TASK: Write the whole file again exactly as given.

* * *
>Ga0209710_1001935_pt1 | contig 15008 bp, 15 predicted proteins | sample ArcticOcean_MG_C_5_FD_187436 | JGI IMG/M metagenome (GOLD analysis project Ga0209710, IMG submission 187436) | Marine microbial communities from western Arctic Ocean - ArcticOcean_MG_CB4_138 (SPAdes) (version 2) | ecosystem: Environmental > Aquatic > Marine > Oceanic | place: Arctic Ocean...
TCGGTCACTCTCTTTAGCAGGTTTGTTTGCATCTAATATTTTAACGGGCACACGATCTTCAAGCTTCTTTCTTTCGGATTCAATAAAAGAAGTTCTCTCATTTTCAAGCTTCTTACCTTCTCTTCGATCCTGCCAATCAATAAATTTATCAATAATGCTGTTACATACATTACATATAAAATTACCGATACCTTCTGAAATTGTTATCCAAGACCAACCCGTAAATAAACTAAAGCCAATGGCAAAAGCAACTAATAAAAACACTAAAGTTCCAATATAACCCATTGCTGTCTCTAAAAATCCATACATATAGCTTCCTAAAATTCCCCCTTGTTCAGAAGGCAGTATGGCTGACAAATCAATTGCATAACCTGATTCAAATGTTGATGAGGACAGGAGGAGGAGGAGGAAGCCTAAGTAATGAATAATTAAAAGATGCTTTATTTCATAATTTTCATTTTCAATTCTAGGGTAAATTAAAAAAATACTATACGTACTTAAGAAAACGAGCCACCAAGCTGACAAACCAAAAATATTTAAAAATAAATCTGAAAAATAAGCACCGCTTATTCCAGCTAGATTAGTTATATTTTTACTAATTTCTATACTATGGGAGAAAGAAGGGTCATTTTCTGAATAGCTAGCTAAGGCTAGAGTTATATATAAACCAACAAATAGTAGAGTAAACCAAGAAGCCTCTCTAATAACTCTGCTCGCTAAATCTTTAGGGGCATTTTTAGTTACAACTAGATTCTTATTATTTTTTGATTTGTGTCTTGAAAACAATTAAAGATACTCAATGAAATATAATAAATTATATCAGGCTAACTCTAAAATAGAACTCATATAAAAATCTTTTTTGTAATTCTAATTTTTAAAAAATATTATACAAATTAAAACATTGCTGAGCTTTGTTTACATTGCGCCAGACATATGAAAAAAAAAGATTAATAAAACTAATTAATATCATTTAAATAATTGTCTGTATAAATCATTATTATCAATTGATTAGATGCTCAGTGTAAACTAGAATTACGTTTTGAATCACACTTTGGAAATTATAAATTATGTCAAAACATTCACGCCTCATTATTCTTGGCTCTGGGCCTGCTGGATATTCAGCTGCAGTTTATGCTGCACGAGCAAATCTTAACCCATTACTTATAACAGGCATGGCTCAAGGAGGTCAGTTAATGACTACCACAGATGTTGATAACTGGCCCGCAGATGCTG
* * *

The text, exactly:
>Ga0209710_1001935_pt1 | contig 15008 bp, 15 predicted proteins | sample ArcticOcean_MG_C_5_FD_187436 | JGI IMG/M metagenome (GOLD analysis project Ga0209710, IMG submission 187436) | Marine microbial communities from western Arctic Ocean - ArcticOcean_MG_CB4_138 (SPAdes) (version 2) | ecosystem: Environmental > Aquatic > Marine > Oceanic | place: Arctic Ocean...
TCGGTCACTCTCTTTAGCAGGTTTGTTTGCATCTAATATTTTAACGGGCACACGATCTTCAAGCTTCTTTCTTTCGGATTCAATAAAAGAAGTTCTCTCATTTTCAAGCTTCTTACCTTCTCTTCGATCCTGCCAATCAATAAATTTATCAATAATGCTGTTACATACATTACATATAAAATTACCGATACCTTCTGAAATTGTTATCCAAGACCAACCCGTAAATAAACTAAAGCCAATGGCAAAAGCAACTAATAAAAACACTAAAGTTCCAATATAACCCATTGCTGTCTCTAAAAATCCATACATATAGCTTCCTAAAATTCCCCCTTGTTCAGAAGGCAGTATGGCTGACAAATCAATTGCATAACCTGATTCAAATGTTGATGAGGACAGGAGGAGGAGGAGGAAGCCTAAGTAATGAATAATTAAAAGATGCTTTATTTCATAATTTTCATTTTCAATTCTAGGGTAAATTAAAAAAATACTATACGTACTTAAGAAAACGAGCCACCAAGCTGACAAACCAAAAATATTTAAAAATAAATCTGAAAAATAAGCACCGCTTATTCCAGCTAGATTAGTTATATTTTTACTAATTTCTATACTATGGGAGAAAGAAGGGTCATTTTCTGAATAGCTAGCTAAGGCTAGAGTTATATATAAACCAACAAATAGTAGAGTAAACCAAGAAGCCTCTCTAATAACTCTGCTCGCTAAATCTTTAGGGGCATTTTTAGTTACAACTAGATTCTTATTATTTTTTGATTTGTGTCTTGAAAACAATTAAAGATACTCAATGAAATATAATAAATTATATCAGGCTAACTCTAAAATAGAACTCATATAAAAATCTTTTTTGTAATTCTAATTTTTAAAAAATATTATACAAATTAAAACATTGCTGAGCTTTGTTTACATTGCGCCAGACATATGAAAAAAAAAGATTAATAAAACTAATTAATATCATTTAAATAATTGTCTGTATAAATCATTATTATCAATTGATTAGATGCTCAGTGTAAACTAGAATTACGTTTTGAATCACACTTTGGAAATTATAAATTATGTCAAAACATTCACGCCTCATTATTCTTGGCTCTGGGCCTGCTGGATATTCAGCTGCAGTTTATGCTGCACGAGCAAATCTTAACCCATTACTTATAACAGGCATGGCTCAAGGAGGTCAGTTAATGACTACCACAGATGTTGATAACTGGCCCGCAGATGCTG